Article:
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Technical Information 2 Inoculation of Cast Iron

Inoculation is a means of controlling the structure and properties of cast irons by increasing the number of nucleation sites available for the growth of graphite flakes in grey irons or graphite nodules in ductile irons. This reduces undercooling during eutectic solidification thereby minimizing the risk of forming hard iron carbides or "chill" in the structure, particularly in thin sections. An inoculant is a material added to the liquid iron just before casting which provides suitable sites for the nucleation of graphite. The most effective inoculants are ferrosilicon alloys containing small amounts of one or more of the elements Ca, Ba, Sr, Zr and/or Ce. The micrographs and table below show examples of structures and properties obtained in grey and ductile iron with and without the addition of an inoculant. As seen from the micrographs, the uninoculated castings (left) contain large quantities of hard, brittle iron carbides (cementite, Fe3C) and very poor graphite structures. The inoculated castings (right) contain uniform structures of small, random oriented flakes (grey iron) and a large number of small graphite nodules in a ferrite/pearlite matrix (ductile iron).

Graphite structure of uninoculated grey cast iron (100X).

Graphite structure of inoculated grey cast iron (100X).

Microstructure of uninoculated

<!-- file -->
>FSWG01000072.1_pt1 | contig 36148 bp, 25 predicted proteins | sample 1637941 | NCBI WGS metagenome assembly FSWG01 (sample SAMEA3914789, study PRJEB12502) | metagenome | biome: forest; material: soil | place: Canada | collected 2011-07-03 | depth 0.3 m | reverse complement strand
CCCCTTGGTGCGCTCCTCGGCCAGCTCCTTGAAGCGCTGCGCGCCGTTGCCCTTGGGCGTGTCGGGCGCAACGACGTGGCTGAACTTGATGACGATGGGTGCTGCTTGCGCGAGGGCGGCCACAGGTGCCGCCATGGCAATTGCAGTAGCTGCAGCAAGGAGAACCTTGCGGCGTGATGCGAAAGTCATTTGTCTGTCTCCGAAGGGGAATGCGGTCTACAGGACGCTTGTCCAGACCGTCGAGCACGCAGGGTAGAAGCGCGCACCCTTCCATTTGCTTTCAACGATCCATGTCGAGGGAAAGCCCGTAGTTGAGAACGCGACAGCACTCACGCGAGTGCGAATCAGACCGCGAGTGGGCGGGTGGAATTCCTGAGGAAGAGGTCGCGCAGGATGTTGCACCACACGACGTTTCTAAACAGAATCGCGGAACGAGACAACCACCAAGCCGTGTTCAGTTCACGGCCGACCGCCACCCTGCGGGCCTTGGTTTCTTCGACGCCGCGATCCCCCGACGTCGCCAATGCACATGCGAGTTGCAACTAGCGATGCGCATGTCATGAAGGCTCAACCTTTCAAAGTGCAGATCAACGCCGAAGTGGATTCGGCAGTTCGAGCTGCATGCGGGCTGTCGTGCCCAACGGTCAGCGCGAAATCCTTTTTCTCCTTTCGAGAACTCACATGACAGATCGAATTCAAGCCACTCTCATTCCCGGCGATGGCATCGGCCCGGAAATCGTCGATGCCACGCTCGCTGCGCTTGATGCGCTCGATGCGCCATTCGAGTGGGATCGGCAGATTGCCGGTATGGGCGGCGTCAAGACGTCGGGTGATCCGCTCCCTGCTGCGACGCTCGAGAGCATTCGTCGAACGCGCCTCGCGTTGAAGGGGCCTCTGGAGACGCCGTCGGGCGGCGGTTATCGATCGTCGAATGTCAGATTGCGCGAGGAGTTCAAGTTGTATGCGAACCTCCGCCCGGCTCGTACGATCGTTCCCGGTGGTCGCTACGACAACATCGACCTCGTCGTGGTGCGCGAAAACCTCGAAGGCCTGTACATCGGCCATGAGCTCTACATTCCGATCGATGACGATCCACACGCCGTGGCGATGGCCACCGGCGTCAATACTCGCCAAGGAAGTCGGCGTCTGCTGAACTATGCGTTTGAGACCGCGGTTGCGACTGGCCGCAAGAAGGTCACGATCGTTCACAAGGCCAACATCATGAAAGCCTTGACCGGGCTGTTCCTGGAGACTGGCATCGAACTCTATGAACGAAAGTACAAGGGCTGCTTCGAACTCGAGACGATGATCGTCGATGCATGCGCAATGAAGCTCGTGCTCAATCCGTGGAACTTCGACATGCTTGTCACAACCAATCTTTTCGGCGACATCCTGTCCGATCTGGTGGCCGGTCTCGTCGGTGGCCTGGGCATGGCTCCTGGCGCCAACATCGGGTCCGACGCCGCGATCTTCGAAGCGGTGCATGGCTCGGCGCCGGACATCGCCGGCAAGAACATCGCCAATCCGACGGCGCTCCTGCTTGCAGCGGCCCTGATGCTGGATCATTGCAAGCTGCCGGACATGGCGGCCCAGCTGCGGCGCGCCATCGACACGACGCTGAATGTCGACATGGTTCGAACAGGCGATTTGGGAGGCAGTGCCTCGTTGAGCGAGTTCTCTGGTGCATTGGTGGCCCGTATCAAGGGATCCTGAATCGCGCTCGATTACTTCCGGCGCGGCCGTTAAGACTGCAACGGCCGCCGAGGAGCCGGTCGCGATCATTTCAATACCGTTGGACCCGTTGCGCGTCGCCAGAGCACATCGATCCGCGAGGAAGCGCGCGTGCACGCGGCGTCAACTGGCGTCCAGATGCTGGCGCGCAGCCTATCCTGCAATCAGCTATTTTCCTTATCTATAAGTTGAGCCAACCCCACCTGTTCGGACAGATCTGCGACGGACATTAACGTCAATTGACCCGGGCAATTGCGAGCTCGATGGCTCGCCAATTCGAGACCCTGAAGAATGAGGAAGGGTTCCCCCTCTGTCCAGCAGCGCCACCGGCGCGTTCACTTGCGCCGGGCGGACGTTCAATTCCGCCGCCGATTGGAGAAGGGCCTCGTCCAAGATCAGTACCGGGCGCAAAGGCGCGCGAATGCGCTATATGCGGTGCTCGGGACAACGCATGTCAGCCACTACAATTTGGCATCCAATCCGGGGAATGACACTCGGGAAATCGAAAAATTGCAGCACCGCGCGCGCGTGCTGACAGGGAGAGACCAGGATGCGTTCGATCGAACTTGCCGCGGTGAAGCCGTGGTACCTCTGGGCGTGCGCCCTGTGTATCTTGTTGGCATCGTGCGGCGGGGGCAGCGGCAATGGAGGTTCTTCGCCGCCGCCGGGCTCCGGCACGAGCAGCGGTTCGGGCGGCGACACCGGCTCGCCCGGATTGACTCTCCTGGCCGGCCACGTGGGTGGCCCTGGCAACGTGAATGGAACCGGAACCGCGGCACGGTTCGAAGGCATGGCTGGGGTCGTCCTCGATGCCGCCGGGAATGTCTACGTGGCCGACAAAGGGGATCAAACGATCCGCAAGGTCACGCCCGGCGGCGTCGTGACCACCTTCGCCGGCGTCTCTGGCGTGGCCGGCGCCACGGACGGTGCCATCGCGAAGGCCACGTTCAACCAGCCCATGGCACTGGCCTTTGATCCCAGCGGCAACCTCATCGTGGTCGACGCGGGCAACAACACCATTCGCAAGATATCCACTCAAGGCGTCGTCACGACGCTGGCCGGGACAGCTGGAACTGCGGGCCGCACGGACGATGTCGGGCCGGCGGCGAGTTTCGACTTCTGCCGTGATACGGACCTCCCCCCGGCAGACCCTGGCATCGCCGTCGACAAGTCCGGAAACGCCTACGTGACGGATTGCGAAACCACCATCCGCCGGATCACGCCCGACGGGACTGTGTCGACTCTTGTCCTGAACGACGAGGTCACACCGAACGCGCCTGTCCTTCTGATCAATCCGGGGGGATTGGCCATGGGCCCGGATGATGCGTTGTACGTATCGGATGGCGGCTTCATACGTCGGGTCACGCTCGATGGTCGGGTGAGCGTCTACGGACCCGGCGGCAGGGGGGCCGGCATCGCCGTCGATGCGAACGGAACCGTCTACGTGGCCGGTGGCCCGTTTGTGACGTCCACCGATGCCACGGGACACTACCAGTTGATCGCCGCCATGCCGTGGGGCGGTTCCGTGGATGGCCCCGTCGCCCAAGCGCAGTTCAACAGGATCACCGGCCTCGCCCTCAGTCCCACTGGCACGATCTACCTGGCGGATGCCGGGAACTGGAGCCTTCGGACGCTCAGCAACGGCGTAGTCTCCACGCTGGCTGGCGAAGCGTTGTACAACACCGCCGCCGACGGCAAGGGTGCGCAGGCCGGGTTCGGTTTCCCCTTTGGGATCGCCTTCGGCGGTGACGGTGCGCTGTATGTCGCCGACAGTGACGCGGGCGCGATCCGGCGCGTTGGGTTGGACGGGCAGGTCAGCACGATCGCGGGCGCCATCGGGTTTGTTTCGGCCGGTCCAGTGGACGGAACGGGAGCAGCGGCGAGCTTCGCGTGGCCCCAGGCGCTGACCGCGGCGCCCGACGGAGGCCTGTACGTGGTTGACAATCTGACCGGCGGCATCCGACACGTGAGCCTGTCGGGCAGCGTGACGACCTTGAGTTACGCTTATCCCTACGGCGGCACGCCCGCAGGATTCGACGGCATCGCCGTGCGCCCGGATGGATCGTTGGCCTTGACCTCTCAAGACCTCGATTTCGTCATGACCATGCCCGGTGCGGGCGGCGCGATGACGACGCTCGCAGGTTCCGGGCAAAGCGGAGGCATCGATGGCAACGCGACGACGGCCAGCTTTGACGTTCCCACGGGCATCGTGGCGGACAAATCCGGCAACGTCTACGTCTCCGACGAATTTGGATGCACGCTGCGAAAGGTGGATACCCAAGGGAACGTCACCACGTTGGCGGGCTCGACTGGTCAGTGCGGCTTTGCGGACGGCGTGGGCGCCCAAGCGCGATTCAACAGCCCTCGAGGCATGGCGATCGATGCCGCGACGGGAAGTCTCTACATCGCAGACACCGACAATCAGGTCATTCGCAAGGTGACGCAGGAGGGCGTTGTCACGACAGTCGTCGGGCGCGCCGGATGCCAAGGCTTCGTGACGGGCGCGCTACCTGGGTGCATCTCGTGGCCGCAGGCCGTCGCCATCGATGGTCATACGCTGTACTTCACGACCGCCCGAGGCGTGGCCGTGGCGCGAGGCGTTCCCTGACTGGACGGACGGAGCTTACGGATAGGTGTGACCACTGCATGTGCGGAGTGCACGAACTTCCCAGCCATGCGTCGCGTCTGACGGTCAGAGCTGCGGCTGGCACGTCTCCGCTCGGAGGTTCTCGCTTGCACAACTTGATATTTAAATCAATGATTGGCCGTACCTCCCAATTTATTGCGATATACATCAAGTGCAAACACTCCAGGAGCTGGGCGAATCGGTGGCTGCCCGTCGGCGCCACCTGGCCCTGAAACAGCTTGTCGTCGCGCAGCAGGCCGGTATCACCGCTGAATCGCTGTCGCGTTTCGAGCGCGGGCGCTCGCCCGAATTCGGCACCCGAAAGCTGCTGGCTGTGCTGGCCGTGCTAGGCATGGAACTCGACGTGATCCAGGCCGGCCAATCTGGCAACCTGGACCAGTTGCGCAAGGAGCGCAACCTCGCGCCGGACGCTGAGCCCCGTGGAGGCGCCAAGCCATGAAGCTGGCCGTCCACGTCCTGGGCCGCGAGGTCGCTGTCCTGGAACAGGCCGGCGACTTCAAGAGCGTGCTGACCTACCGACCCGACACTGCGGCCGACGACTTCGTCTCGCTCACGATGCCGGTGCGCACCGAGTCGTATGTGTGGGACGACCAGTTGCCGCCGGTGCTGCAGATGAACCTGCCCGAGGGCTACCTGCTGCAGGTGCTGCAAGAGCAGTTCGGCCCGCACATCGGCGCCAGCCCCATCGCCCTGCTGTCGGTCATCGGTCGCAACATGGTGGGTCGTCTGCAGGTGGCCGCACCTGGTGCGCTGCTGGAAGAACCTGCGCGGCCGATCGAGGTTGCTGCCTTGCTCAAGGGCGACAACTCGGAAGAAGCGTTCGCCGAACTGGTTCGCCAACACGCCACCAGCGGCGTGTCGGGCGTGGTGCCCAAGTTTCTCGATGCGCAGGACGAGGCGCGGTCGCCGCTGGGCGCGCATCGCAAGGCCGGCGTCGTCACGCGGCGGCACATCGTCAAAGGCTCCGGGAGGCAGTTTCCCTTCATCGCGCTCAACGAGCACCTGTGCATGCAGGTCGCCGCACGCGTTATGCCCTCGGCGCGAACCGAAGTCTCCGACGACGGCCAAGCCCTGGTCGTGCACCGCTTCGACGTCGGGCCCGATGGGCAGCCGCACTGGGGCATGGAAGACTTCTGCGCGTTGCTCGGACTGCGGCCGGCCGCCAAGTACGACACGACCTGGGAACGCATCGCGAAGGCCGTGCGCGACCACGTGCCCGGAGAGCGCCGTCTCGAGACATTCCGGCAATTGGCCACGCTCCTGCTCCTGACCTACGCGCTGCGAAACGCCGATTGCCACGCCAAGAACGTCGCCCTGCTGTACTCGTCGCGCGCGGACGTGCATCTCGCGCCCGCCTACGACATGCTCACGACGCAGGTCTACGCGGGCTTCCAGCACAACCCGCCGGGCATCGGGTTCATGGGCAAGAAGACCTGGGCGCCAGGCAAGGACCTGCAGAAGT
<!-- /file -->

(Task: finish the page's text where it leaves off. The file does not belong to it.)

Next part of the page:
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Microstructure of inoculated

Revision No. 2 14.03.1997

ductile cast iron (100X).

ductile cast iron (100X).

Table. Typical properties of uninoculated and inoculated ductile iron. Property Proof Strength Tensile Strength Elongation Brinell Hardness Nodule Count Microstructure Rp0.2 Rm A5 HB 10 mm section ASTM Classification Uninoculated Not detected < 300 MPa Not detected > 600 < 50 per mm2 Carbidic Inoculated 200 - 400 MPa 350 - 800 MPa 3 - 30 % 140 - 300 > 150 per mm2 Ferritic and/or Pearlitic

Important Benefits of Inoculation: * Eliminate the formation of hard, brittle iron carbides (cementite) often referred to as "chill" in the structure and promote the formation of graphite during eutectic solidification. * Improve machinability and mechanical properties and reduce variations due to changes in section size. * Increase the number of graphite nodules in ductile irons thereby producing finer, more uniform structures over a range of section thicknesses. Such structures promote improved mechanical properties, a reduction in the segregation tendency of some alloying or trace elements in the iron and give better machinability.

Note that certain iron conditions, for example initial sulphur content (grey iron), temperature and total fade time will affect the selection of a proprietary inoculant. Reference should be made to Elkem Technical Information Sheets No. 15 and 16 before selecting an inoculant for use.

For more detailed information on inoculation and proprietary inoculants see Elkem Brochures :

"Cast Iron Inoculation", "Foundrisil Inoculant", and "Superseed Inoculant".